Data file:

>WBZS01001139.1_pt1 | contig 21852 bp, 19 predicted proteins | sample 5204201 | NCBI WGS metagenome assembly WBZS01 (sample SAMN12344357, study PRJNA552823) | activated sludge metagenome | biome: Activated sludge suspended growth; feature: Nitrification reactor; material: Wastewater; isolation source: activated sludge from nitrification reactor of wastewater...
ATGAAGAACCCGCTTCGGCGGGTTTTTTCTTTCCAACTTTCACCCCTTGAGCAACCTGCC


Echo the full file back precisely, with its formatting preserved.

>WBZS01001139.1_pt1 | contig 21852 bp, 19 predicted proteins | sample 5204201 | NCBI WGS metagenome assembly WBZS01 (sample SAMN12344357, study PRJNA552823) | activated sludge metagenome | biome: Activated sludge suspended growth; feature: Nitrification reactor; material: Wastewater; isolation source: activated sludge from nitrification reactor of wastewater...
ATGAAGAACCCGCTTCGGCGGGTTTTTTCTTTCCAACTTTCACCCCTTGAGCAACCTGCC